“What I miss the most on the days we are apart is eating the meals my wife prepares together with my family,” MacDonnell said. “When I have free time and I’m looking for a meal in Portland, I tend to gravitate toward small family restaurants. I love Huong’s Vietnamese Restaurant on St. John Street. When I visit Huong’s, I have a mother and grandmother cooking for me. The children are there helping mom run the dining room. The food at Huong’s is as I remember it when their family was running their restaurant on Cumberland Avenue in the late 1990s. Their space is larger now, and the children are grown, but when I have a bowl of special combination beef noodle soup, I’m comforted. I feel closer to home.”

CHRIS GOULD, chef/owner, Central Provisions and Tipo, Portland:

Gould is another family man who goes out less now that daughters Lucy, nearly 2, and Jocelyn Paige – born just two weeks ago – are in the picture.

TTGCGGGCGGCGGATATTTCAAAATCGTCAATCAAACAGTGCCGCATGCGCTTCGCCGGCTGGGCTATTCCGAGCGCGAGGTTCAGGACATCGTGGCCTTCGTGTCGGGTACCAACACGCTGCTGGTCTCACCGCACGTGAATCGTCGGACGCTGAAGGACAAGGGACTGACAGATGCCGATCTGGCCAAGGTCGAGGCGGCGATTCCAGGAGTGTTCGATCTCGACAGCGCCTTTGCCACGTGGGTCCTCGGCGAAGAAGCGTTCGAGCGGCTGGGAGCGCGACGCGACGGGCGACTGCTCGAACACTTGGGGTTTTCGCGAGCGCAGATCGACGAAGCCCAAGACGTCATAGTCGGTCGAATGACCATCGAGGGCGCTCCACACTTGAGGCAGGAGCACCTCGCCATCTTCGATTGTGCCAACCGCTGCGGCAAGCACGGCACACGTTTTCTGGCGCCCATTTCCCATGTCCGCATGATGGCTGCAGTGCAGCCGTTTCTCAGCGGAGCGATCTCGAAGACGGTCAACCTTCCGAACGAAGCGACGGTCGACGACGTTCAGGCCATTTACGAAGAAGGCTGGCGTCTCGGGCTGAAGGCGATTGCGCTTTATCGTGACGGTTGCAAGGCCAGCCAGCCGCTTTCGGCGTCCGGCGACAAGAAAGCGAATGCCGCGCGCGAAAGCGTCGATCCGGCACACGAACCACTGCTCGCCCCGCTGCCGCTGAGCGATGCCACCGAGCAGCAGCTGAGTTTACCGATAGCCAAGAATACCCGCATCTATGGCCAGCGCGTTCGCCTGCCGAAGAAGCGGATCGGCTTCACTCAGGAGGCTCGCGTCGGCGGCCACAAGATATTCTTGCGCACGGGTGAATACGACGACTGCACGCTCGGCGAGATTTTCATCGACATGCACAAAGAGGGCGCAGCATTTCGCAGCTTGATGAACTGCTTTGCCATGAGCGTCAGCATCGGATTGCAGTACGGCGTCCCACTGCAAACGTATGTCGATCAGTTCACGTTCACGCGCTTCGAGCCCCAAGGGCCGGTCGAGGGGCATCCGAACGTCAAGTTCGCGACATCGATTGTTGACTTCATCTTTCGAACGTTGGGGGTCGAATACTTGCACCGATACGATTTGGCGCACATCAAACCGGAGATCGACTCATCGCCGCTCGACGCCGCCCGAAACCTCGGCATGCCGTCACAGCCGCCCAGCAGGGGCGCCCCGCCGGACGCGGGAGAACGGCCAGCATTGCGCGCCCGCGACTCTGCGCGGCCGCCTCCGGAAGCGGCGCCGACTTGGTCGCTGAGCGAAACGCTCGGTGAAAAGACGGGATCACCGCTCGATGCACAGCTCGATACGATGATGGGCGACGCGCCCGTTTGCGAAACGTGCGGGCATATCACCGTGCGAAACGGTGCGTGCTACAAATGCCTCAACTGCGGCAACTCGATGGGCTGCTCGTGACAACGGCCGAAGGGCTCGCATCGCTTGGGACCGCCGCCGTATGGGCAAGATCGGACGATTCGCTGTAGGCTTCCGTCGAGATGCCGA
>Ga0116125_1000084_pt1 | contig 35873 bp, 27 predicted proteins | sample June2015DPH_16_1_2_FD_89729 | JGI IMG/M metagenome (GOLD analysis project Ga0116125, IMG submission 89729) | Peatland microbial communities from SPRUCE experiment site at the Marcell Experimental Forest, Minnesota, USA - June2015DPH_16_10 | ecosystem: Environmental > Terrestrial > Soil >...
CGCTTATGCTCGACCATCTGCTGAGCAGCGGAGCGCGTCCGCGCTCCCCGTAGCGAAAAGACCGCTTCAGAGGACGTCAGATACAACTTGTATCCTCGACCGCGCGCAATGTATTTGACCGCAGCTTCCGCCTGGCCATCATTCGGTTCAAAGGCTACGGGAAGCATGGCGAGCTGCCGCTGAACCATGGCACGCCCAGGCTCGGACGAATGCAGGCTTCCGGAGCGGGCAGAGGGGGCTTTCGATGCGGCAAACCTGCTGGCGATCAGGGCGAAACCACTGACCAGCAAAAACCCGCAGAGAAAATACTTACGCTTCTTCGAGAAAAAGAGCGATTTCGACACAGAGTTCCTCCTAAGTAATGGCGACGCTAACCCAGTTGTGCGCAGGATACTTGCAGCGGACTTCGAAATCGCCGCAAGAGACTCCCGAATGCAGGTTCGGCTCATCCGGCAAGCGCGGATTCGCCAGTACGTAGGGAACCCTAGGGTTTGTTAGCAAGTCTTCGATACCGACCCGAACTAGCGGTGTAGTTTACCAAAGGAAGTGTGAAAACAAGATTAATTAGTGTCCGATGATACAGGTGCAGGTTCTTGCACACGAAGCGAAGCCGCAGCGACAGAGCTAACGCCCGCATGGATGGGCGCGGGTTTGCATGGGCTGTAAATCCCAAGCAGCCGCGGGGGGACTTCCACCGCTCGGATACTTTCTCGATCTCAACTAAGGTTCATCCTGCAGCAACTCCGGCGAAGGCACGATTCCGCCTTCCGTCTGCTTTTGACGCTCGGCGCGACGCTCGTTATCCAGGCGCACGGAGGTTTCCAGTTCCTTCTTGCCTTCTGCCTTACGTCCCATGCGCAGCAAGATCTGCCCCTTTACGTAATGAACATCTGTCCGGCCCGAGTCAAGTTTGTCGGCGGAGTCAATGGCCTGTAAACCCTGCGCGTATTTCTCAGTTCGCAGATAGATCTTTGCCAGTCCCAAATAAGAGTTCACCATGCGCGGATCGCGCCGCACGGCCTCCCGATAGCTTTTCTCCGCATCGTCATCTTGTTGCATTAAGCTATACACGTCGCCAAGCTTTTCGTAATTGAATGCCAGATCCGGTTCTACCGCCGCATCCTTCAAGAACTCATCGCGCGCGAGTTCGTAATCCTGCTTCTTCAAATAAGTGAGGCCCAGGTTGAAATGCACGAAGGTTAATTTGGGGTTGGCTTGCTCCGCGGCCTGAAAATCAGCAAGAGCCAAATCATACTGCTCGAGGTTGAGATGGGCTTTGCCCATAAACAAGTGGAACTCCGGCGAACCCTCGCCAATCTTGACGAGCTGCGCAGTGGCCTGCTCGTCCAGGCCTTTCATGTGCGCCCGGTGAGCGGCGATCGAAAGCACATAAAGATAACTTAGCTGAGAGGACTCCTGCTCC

Gould

Gould likes to stop at Maple’s in Yarmouth on his way to work for a coffee and bagel. Maple’s bagels, he says, are “the best bagels I’ve had since I was in New York City.”

“My favorite bagel right now is the salt bagel with honey-rosemary cream cheese,” he said. “The combo of sweet and salty with the crunchy-chewy bagel is terrific.”

JOSH BERRY, executive chef, Union Restaurant, Portland:

Berry says that when Union was being built, “I think I ate at the Corner Room every day.” (The Corner Room is across the street from the hotel, and the hotel’s office was above the restaurant.) The restaurant’s mushroom pappardelle quickly became his favorite. It’s also the favorite of the hotel’s general manager, Berry said.

“It’s just so full of mushrooms, all different types,” Berry said. “It’s not heavy. They’re so consistent with it. Some chefs try to go crazy with food, or try to make things different just because they can. Just because you can doesn’t mean you should.”

KARL DEUBEN AND BILL LEAVY, chefs/co-owners, East Ender, Portland: